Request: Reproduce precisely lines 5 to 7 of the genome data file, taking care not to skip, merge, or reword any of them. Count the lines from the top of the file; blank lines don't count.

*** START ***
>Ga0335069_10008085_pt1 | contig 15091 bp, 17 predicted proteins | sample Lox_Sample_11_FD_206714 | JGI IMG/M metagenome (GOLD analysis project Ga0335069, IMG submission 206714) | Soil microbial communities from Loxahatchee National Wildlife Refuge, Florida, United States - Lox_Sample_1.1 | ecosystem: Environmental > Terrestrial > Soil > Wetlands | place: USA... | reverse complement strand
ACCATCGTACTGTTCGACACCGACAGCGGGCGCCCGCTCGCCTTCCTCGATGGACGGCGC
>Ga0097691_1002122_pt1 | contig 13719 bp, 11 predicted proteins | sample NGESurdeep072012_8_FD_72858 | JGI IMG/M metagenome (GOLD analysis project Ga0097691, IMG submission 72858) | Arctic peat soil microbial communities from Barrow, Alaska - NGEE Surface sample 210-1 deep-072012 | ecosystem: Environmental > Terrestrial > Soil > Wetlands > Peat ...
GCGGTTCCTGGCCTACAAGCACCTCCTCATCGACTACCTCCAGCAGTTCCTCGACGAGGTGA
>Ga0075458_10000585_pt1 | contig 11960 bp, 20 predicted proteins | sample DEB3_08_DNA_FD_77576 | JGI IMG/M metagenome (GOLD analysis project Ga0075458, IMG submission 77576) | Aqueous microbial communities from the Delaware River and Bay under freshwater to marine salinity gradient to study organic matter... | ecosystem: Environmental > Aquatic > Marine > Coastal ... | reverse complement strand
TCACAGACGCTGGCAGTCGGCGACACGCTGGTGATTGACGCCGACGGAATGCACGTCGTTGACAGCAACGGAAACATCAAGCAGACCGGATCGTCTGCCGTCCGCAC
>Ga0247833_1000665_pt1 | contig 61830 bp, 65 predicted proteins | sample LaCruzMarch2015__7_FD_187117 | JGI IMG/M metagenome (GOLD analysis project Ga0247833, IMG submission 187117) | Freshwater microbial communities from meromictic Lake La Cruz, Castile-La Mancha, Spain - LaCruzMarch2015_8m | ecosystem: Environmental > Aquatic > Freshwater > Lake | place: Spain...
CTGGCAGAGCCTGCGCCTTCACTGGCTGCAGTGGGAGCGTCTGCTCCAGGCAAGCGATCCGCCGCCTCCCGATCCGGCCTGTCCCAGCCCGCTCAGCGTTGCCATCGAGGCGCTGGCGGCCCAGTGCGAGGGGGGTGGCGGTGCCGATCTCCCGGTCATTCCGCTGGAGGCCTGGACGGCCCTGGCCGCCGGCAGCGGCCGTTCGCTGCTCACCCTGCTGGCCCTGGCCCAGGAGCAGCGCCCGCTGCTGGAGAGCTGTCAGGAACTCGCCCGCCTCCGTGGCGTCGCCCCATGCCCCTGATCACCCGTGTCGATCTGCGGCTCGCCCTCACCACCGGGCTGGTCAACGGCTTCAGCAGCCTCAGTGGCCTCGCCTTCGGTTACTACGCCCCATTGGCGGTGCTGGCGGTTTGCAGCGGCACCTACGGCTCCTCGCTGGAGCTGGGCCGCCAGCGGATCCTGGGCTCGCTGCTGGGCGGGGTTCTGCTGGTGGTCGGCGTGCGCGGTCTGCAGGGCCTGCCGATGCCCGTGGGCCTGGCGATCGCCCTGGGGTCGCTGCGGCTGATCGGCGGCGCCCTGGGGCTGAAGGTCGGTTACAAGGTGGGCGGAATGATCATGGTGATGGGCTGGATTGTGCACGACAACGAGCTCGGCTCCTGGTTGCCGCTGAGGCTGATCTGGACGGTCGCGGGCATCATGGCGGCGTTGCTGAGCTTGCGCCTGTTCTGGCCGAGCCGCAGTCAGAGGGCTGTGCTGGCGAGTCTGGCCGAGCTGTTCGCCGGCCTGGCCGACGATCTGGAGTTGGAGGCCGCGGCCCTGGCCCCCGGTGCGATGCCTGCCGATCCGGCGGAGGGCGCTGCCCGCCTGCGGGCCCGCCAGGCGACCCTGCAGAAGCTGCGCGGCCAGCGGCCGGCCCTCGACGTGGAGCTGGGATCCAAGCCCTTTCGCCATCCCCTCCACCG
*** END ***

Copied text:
>Ga0075458_10000585_pt1 | contig 11960 bp, 20 predicted proteins | sample DEB3_08_DNA_FD_77576 | JGI IMG/M metagenome (GOLD analysis project Ga0075458, IMG submission 77576) | Aqueous microbial communities from the Delaware River and Bay under freshwater to marine salinity gradient to study organic matter... | ecosystem: Environmental > Aquatic > Marine > Coastal ... | reverse complement strand
TCACAGACGCTGGCAGTCGGCGACACGCTGGTGATTGACGCCGACGGAATGCACGTCGTTGACAGCAACGGAAACATCAAGCAGACCGGATCGTCTGCCGTCCGCAC
>Ga0247833_1000665_pt1 | contig 61830 bp, 65 predicted proteins | sample LaCruzMarch2015__7_FD_187117 | JGI IMG/M metagenome (GOLD analysis project Ga0247833, IMG submission 187117) | Freshwater microbial communities from meromictic Lake La Cruz, Castile-La Mancha, Spain - LaCruzMarch2015_8m | ecosystem: Environmental > Aquatic > Freshwater > Lake | place: Spain...